It’s the 2020 Apocalypse and Sophie Cohen, former social worker turned neighborly drug dealer, must keep her family alive amid grueling and sometimes strangely amusing end of the world issues: starvation, earthquakes, plagues, gang violence and alas more starvation. She will be forced to investigate a serial killing and then, as if that isn’t enough, needs to take down the sinister emerging power structure, all-the-while learning to use a pizza box solar oven, bond with her chickens and learn to shoot a Ruger 9MM.
Etiquette for an Apocalypse [1. copy provided free by Bracket Press] is a pretty fun book with an engaging writing style and believable, enoyable characters.
By now, you’ll know I’m a bit sick of the same old apocalypse stories, and am actively looking for something different. I thouhgt I had it in Etiquette for an Apocalypse – the blurb I tracked down suggested it was primarily a murder mystery set in a post-apocalyptic world, which I was really into. However, half way through the book, that ceased to be the focus, and the plot went elsewhere. I was sort of disappointed by this – not that the actual plot wasn’t fun and entertaining, because it really, really was, but because I had been hoping for something else. (By the way, someone write a good, well-written and well-characterised post-apocalyptic murder mystery, and I will read the SHIT out of it).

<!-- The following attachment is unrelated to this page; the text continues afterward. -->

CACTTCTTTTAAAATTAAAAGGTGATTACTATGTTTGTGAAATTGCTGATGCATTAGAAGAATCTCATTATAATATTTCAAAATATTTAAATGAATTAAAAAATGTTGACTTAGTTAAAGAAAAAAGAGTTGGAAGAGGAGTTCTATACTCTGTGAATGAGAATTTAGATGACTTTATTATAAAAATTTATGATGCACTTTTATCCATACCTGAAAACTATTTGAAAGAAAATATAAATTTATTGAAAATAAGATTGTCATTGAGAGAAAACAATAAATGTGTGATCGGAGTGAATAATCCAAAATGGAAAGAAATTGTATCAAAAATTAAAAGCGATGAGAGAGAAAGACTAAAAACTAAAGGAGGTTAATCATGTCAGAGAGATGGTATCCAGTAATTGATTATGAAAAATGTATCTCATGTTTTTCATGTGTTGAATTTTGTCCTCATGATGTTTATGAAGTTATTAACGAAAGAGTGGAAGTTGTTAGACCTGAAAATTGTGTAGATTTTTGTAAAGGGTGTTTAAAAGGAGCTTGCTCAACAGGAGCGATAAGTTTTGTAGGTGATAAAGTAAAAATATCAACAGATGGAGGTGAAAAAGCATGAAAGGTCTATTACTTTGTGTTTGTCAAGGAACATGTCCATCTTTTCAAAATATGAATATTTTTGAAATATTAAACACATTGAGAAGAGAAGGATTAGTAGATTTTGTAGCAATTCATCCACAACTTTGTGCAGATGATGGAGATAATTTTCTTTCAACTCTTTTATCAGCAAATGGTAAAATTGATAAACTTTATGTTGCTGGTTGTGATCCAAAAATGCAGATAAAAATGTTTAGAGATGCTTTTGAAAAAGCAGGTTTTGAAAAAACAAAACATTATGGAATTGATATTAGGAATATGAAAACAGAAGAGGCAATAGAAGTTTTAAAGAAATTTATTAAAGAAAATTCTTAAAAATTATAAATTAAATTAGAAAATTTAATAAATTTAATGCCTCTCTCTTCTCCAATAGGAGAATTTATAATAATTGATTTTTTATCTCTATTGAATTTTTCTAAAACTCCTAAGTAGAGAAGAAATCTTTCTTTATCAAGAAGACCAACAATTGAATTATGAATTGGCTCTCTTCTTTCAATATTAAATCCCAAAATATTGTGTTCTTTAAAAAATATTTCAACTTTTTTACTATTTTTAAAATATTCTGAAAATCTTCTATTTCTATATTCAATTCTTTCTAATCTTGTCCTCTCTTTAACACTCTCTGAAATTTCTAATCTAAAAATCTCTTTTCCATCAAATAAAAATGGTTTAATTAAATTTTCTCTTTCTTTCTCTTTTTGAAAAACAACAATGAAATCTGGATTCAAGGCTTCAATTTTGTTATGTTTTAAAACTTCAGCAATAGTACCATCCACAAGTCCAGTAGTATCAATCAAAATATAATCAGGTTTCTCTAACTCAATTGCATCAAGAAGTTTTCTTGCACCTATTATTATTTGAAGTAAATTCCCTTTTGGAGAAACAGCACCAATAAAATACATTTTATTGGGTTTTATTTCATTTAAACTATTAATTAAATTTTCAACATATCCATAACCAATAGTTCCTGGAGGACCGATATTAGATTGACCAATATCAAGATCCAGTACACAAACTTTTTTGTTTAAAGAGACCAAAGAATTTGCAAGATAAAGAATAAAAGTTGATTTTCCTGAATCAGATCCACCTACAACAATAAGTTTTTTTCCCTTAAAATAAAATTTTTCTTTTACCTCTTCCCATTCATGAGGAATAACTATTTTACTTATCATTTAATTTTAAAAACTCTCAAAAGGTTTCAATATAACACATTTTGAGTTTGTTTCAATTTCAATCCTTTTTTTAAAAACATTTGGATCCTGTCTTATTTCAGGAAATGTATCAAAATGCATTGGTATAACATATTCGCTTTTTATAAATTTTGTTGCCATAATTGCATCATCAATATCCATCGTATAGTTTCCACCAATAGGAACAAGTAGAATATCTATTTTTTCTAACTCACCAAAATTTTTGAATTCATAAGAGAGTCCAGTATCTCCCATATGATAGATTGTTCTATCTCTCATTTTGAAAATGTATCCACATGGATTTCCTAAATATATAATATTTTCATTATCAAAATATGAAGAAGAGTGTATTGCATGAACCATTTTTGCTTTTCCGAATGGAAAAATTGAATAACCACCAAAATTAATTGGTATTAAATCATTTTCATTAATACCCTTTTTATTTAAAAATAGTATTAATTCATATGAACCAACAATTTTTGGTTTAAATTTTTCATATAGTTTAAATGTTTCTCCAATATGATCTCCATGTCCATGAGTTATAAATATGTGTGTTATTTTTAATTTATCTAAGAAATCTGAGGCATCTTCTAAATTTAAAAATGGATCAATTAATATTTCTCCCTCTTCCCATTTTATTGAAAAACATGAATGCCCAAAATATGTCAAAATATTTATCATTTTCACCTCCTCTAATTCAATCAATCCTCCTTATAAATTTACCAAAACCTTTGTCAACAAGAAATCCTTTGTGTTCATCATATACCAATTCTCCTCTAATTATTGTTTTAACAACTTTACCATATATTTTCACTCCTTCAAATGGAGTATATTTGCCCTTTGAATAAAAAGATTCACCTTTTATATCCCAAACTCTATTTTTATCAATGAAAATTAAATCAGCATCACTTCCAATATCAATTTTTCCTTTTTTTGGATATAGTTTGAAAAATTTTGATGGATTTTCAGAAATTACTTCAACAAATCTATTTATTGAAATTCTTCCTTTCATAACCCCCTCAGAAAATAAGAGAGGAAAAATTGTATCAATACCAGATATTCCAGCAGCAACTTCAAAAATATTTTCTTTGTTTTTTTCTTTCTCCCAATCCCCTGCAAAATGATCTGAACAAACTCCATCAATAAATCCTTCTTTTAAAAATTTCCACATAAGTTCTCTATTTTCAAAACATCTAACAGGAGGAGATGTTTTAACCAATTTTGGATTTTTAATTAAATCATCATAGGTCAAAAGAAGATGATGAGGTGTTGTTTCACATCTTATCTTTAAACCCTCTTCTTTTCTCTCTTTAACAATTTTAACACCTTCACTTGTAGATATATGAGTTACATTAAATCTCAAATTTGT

Ok, so that noted, let’s talk about everything else. I loved Etiquette for an Apocalypse. I loved it a lot. I loved it with almost the same intensity I love shoes. Everything about it – the humour, the occasional lapses into script-style narrative, the first-person narrator being a middle-aged ex-social worker, her obsession with foods she can never eat again – was wonderful, a fresh attitude to post-apocalyptic writing. Etiquette for an Apocalypse manages to portray the grim realities of life post-apocalypse whilst still being fun to read – and quite funny, too. It’s not going to be for everyone, but in my experience books that try to be for everyone often end up being for no-one. Etiquette for an Apocalypse does some things with narrative structure and voice that a lot of people won’t have seen in this sort of novel before – I think they make the book stronger, but more literarily conservative types could find them off-putting.
There are some minor problems – the first chapters are pretty seriously info-dumpy, and it’s purely because the information is actually interesting that Etiquette for an Apocalypse manages to get away with it. However, overall it’s an innovative, interesting book that deserves to be very successful.
For that reason, it gets the rare….
[rating:5 out of 5]